Expert: Here’s why bonds are a ‘screaming buy’

With uncertainty around this week’s Fed meeting gripping the bond market, one expert says buying bonds could be a terrific trade.

The iShares Barclays 20-year bond ETF, the TLT, has fallen 5 percent from the highs hit on Feb. 11. In the middle of February, as market uncertainty reigned, expectations for a Federal Reserve rate hike waned. Since then, traders see one or more rate hikes in 2016 as increasingly likely, sending yields higher and bond prices lower.

But those betting on hikes will end up offsides, says Larry McDonald, head of global macro strategy at ACG Analytics.

“[The Fed] desperately wants to put another bullet in the chamber, in terms of hiking rates. So what happens, as the market goes ‘risk on,’ you have improving economic data and the Fed is dying to hike. Then the dollar gets stronger; that weakens the global economy; that weakens commodities; that weakens oil — the big one. And then you have an economic backlash which provides an amazing screaming ‘buy’ for bonds,” McDonald said Friday on CNBC’s “Trading Nation.”

Bonds will be particularly appealing, then, if they fall further after a hawkish-sounding Fed decision and press conference Wednesday.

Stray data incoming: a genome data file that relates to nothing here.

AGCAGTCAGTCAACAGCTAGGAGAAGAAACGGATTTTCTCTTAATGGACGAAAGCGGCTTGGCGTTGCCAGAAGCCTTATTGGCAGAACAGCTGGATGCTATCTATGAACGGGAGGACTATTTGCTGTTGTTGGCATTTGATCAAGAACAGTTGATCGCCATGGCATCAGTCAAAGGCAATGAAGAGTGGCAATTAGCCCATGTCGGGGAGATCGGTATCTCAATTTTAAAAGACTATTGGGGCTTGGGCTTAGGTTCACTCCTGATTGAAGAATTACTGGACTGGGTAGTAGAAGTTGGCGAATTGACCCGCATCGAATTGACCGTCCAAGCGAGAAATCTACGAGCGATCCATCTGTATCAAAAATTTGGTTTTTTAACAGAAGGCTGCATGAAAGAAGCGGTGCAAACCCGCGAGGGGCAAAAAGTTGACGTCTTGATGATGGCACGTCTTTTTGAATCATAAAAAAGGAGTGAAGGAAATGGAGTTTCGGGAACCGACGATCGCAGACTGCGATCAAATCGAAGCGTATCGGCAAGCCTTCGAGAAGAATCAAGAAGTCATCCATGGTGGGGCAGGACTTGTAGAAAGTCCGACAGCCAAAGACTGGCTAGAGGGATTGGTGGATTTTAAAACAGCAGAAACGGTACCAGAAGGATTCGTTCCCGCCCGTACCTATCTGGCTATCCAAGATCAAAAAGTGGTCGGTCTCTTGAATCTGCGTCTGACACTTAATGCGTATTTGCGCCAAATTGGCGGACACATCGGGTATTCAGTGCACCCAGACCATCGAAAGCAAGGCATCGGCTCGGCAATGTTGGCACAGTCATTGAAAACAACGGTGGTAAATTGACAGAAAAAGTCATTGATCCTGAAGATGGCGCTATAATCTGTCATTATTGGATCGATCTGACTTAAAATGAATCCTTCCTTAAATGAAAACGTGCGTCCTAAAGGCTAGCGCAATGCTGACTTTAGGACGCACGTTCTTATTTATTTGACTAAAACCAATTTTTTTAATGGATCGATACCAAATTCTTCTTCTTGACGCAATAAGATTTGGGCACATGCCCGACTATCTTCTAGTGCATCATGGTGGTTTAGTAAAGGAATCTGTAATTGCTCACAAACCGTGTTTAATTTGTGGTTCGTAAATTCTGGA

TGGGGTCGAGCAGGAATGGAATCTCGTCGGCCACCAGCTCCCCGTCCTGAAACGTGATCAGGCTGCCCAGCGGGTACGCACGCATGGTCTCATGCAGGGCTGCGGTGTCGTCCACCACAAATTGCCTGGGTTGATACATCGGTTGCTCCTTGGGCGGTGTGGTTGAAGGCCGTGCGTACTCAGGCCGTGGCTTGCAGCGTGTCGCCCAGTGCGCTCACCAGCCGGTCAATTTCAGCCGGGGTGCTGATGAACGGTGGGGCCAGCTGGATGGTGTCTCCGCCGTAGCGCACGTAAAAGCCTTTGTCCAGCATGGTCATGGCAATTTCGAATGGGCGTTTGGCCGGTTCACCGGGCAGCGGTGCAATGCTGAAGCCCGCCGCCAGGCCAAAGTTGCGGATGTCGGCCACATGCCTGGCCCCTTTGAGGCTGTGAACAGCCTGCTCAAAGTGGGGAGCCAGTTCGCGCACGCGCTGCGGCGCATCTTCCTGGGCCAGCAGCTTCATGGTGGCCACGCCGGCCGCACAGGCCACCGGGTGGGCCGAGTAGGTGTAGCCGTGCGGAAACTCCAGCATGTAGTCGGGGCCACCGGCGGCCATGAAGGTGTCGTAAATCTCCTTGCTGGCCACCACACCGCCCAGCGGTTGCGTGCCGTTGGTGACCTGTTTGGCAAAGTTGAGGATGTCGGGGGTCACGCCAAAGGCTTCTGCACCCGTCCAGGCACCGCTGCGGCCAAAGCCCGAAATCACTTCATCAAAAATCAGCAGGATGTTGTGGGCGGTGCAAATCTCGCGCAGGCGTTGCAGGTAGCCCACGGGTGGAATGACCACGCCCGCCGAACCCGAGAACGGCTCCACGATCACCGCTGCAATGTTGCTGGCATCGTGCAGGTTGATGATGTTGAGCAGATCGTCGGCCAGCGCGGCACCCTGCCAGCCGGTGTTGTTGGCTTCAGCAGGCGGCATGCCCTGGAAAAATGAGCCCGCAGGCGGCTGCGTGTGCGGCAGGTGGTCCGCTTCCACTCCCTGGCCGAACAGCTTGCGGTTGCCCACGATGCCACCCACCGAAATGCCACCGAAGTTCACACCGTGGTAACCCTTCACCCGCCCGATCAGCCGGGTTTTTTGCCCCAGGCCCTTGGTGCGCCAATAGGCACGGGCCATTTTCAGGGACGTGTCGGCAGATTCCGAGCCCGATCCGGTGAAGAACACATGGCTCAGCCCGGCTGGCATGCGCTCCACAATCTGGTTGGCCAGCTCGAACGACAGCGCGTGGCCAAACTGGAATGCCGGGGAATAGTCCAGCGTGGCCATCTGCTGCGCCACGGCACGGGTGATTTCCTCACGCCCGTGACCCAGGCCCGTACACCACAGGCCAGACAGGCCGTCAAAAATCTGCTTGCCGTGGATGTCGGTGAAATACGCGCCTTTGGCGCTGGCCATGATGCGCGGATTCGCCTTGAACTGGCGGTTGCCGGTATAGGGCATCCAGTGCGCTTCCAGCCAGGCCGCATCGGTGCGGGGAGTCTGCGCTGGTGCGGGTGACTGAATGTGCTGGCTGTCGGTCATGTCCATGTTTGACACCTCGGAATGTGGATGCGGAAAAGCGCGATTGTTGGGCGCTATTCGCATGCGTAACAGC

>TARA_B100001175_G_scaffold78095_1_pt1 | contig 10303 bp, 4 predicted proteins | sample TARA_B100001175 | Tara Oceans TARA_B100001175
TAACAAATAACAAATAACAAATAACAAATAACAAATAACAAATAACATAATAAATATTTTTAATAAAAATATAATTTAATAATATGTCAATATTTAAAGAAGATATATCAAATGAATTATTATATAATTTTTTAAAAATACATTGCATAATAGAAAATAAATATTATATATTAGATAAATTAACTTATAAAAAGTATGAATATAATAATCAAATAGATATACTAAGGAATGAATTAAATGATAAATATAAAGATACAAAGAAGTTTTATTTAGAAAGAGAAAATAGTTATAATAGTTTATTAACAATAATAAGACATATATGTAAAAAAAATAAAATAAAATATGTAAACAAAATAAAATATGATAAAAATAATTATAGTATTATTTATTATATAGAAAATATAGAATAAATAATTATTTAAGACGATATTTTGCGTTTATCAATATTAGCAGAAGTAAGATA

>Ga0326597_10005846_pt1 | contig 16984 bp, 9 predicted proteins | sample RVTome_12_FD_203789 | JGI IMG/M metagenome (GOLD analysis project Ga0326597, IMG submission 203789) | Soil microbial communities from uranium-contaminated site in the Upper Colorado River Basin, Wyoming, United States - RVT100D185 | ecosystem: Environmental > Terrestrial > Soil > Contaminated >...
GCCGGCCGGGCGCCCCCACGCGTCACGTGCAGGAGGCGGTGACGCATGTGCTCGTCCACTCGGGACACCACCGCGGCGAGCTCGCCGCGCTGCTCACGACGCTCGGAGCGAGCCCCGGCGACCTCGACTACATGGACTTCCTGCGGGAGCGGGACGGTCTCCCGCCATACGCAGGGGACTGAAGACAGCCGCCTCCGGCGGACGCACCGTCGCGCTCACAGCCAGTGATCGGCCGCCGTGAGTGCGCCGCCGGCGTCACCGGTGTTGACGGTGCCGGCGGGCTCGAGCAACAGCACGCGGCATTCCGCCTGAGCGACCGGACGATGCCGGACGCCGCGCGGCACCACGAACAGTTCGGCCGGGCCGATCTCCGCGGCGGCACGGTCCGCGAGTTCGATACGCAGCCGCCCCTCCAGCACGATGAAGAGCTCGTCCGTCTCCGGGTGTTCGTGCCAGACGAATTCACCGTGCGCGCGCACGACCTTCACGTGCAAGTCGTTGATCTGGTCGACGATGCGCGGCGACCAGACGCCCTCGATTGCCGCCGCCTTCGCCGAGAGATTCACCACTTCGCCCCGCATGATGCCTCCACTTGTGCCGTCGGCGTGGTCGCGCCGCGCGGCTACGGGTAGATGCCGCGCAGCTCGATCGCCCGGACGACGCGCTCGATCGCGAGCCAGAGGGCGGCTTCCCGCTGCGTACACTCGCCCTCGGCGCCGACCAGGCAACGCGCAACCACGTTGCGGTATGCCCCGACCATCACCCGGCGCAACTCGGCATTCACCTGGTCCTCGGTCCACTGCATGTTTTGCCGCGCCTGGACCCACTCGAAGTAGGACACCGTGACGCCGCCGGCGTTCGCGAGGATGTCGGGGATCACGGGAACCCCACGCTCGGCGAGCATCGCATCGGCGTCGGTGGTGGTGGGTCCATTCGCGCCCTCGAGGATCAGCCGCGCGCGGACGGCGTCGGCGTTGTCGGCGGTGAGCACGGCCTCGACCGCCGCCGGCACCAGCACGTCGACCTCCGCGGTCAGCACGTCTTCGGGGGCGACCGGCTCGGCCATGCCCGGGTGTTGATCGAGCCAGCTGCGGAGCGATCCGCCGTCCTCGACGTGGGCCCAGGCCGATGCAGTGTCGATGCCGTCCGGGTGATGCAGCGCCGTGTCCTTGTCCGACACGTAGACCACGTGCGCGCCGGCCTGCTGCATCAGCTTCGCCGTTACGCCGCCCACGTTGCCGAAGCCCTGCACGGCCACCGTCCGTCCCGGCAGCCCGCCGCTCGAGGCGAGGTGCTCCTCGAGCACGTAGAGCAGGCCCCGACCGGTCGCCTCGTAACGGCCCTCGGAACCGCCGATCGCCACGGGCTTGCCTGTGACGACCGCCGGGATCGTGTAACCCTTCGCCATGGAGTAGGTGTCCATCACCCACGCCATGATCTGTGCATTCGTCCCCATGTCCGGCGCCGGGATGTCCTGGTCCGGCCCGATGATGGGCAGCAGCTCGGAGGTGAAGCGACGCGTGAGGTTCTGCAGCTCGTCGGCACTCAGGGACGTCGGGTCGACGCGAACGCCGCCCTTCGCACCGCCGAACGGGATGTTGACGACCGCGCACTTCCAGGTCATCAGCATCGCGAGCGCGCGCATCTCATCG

“Every time bonds have sold off since September, the cycle’s repeated — and it’s going to repeat again,” said McDonald.

To take advantage of such a cycle, he recommends initiating long positions in the TLT ETF.

But not everyone thinks bonds are a sure-fire way to conquer uncertainty surrounding the Fed.

“From our perspective, I don’t want to be owning bonds at this point in time. I think this bull market in bonds is over, and we continue to think that equities are where you want to be,” Craig Johnson of Piper Jaffray said on “Trading Nation.” “I think yields are heading higher.”

According to Johnson, a technical analyst, the TLT has recently violated the lower end of the price channel, pointing to further losses ahead — perhaps as low at $115.

With the TLT opening Monday at $127.87, that would represent a 10 percent drop from current levels.

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